As opposed to those considerations, of course the Court has not blinked the circumstance stressed by counsel for the Government which may be created by this removal, namely, that it may involve duplication in one trial of all the testimony taken in the other one. It may seem that this fact alone makes a transfer definitely against the public interest and the proper *886 administration of justice and outweighs the factors favoring removal. However, this Court does not think so, because if under this new Rule No. 21 these defendants are otherwise entitled to transfer, and if there are such considerations as have been noted relating to facility and economy of trial as respects the individual defendants and without any undue hardship on the Government, this Court feels that it should not hesitate to order the transfer, even though there may be duplication, in the two separate jurisdictions, of the testimony, in the event that there is a trial on all counts of the indictment in each place with respect to the two different groups of defendants.

Finally, in this connection the Court feels it is appropriate to make allusion to the point which counsel for these four defendants have brought up, namely, that if this Court be sound in its conclusion just reached, then, in the interest of justice, in the public interest, in the interest of time and money-saving, and in greater fairness to all concerned, it would seem that the Department of Justice should have given more complete consideration to the question whether, in the first instance, this indictment should not have been brought in the Illinois jurisdiction. And, also, it seems appropriate for the Court to point out that it is perfectly proper, even now, to combine the trial of all defendants in that other jurisdiction by indictment there of the Messrs. Garsson. But, whatever the Government may see fit to do in this respect, the decision which this Court has reached is not based upon hope or expectation that through limited transfer of the proceeding it may be relieved of what would appear to be a very tedious trial of long duration. If any of the defendants must be tried here, then it is the duty of this Court to proceed with reasonable promptness with the trial, and promote the efficient administration of justice in fairness to all concerned. But in conclusion the Court wants to say that even though the trial is now narrowed in this jurisdiction to two defendants, and even though the Court is impressed with the necessity, in the interest of these defendants and in the public interest, of assigning a date in the reasonably near future for the trial, the Court will not do so unless there is a more definite disclosure to the Court through pre-trial conferences as to why the Government believes, if it still does, that this case will require several months for trial. Such seems to be a totally unwarranted belief, if the case is properly prepared for trial.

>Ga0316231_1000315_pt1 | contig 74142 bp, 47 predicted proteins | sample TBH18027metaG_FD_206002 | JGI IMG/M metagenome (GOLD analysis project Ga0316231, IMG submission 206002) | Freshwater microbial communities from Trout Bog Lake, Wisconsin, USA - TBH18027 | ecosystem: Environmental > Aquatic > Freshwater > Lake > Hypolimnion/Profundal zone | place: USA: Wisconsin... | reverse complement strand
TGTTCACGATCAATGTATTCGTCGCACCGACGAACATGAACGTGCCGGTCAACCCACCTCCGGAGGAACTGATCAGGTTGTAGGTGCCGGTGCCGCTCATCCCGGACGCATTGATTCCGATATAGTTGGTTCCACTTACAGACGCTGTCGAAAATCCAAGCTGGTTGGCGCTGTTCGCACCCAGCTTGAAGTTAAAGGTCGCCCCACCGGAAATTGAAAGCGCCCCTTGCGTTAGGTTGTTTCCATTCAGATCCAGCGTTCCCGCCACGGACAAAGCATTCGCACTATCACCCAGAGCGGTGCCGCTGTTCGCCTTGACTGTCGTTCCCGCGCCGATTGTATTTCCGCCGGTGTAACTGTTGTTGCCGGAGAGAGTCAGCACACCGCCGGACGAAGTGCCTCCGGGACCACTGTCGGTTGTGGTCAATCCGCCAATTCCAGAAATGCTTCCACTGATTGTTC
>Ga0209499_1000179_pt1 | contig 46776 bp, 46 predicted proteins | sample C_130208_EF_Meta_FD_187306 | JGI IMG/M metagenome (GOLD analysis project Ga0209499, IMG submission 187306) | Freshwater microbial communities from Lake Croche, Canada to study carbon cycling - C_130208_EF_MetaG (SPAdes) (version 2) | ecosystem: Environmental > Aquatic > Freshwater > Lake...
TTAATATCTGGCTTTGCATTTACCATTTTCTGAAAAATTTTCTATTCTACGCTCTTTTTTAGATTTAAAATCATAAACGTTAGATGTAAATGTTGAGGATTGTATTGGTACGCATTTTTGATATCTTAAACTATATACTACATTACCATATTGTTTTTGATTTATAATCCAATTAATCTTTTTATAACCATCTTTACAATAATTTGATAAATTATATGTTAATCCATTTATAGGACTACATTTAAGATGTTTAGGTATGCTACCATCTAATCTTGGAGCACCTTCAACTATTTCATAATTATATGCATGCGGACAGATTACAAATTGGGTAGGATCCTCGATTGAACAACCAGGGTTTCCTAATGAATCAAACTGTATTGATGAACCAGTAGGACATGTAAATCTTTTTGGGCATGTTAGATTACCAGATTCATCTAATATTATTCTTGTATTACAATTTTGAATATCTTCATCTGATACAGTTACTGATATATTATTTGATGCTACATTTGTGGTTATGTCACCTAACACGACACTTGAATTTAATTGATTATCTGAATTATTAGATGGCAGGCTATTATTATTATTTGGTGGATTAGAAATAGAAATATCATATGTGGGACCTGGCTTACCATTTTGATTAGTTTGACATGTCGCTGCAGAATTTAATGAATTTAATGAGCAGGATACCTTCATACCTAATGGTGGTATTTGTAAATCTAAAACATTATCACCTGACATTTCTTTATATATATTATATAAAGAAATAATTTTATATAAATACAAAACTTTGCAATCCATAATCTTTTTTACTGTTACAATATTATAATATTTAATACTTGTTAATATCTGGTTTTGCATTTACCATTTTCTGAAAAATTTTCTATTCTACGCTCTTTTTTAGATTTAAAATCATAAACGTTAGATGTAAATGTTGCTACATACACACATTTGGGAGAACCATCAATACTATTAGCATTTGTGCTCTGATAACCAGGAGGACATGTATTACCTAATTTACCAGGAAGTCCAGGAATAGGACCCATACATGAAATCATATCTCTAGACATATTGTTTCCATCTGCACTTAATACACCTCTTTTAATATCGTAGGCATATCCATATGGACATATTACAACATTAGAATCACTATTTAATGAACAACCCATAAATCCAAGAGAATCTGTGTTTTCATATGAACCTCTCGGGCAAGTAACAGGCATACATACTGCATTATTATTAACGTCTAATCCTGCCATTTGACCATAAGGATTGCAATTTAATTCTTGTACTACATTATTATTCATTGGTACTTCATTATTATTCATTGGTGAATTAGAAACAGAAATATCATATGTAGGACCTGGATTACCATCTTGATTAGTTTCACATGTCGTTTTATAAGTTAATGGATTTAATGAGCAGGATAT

One final point in this connection: in addition to the Court making it a condition precedent to fixing a date for trial that the Court shall be satisfied that the Government is not going to pad the trial with unnecessary testimony, and drag the case out to an inordinate length, the Court again raises for very serious consideration by counsel the question whether there is any real necessity, in view of the disclosures which have been made in the course of the various preliminary hearings, and the vast amount of detailed accounting data necessarily involved in the case, of trying any of the defendants on other than the substantive counts. It would appear to the Court, at this stage at least, that a great deal of time and money would be wasted by launching into the conspiracy charge, when the two substantive counts would appear to be sufficient to enable the Government to bring out everything required in the public interest that relates to the alleged guilt of these various defendants.

I will sign an order in accordance with this opinion.

This site is protected by reCAPTCHA and the Google Privacy Policy and Terms of Service apply.